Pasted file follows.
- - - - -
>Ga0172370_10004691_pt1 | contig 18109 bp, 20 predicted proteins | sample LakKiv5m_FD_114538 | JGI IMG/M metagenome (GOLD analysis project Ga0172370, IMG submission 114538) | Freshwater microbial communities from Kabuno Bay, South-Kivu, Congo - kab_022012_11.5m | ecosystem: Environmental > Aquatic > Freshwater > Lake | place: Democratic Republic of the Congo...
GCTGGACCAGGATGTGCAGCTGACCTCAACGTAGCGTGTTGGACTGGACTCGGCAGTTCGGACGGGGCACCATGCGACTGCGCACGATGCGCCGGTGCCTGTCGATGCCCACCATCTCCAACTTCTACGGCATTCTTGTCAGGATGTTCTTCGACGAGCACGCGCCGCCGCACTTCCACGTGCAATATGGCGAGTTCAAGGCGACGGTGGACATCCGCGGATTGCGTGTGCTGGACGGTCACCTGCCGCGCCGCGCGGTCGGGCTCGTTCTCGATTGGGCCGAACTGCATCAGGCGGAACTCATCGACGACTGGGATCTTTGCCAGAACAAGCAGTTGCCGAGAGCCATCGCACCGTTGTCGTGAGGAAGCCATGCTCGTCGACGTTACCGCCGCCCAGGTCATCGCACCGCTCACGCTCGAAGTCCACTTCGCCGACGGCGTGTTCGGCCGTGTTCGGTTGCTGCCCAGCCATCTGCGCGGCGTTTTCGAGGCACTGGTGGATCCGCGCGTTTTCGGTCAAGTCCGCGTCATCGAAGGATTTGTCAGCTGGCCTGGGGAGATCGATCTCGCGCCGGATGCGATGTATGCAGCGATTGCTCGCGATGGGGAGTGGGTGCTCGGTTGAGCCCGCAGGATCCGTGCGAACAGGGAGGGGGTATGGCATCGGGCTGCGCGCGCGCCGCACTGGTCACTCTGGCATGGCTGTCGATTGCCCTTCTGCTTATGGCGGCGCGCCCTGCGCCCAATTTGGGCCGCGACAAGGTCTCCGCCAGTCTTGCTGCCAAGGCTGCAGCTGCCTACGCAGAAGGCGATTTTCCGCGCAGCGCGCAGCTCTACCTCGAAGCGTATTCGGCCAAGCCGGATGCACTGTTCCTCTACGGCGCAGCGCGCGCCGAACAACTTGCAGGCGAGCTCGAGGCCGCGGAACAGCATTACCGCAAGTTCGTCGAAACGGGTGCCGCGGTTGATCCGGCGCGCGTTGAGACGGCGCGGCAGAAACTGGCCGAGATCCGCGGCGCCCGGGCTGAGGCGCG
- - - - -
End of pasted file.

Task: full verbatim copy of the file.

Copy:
>Ga0172370_10004691_pt1 | contig 18109 bp, 20 predicted proteins | sample LakKiv5m_FD_114538 | JGI IMG/M metagenome (GOLD analysis project Ga0172370, IMG submission 114538) | Freshwater microbial communities from Kabuno Bay, South-Kivu, Congo - kab_022012_11.5m | ecosystem: Environmental > Aquatic > Freshwater > Lake | place: Democratic Republic of the Congo...
GCTGGACCAGGATGTGCAGCTGACCTCAACGTAGCGTGTTGGACTGGACTCGGCAGTTCGGACGGGGCACCATGCGACTGCGCACGATGCGCCGGTGCCTGTCGATGCCCACCATCTCCAACTTCTACGGCATTCTTGTCAGGATGTTCTTCGACGAGCACGCGCCGCCGCACTTCCACGTGCAATATGGCGAGTTCAAGGCGACGGTGGACATCCGCGGATTGCGTGTGCTGGACGGTCACCTGCCGCGCCGCGCGGTCGGGCTCGTTCTCGATTGGGCCGAACTGCATCAGGCGGAACTCATCGACGACTGGGATCTTTGCCAGAACAAGCAGTTGCCGAGAGCCATCGCACCGTTGTCGTGAGGAAGCCATGCTCGTCGACGTTACCGCCGCCCAGGTCATCGCACCGCTCACGCTCGAAGTCCACTTCGCCGACGGCGTGTTCGGCCGTGTTCGGTTGCTGCCCAGCCATCTGCGCGGCGTTTTCGAGGCACTGGTGGATCCGCGCGTTTTCGGTCAAGTCCGCGTCATCGAAGGATTTGTCAGCTGGCCTGGGGAGATCGATCTCGCGCCGGATGCGATGTATGCAGCGATTGCTCGCGATGGGGAGTGGGTGCTCGGTTGAGCCCGCAGGATCCGTGCGAACAGGGAGGGGGTATGGCATCGGGCTGCGCGCGCGCCGCACTGGTCACTCTGGCATGGCTGTCGATTGCCCTTCTGCTTATGGCGGCGCGCCCTGCGCCCAATTTGGGCCGCGACAAGGTCTCCGCCAGTCTTGCTGCCAAGGCTGCAGCTGCCTACGCAGAAGGCGATTTTCCGCGCAGCGCGCAGCTCTACCTCGAAGCGTATTCGGCCAAGCCGGATGCACTGTTCCTCTACGGCGCAGCGCGCGCCGAACAACTTGCAGGCGAGCTCGAGGCCGCGGAACAGCATTACCGCAAGTTCGTCGAAACGGGTGCCGCGGTTGATCCGGCGCGCGTTGAGACGGCGCGGCAGAAACTGGCCGAGATCCGCGGCGCCCGGGCTGAGGCGCG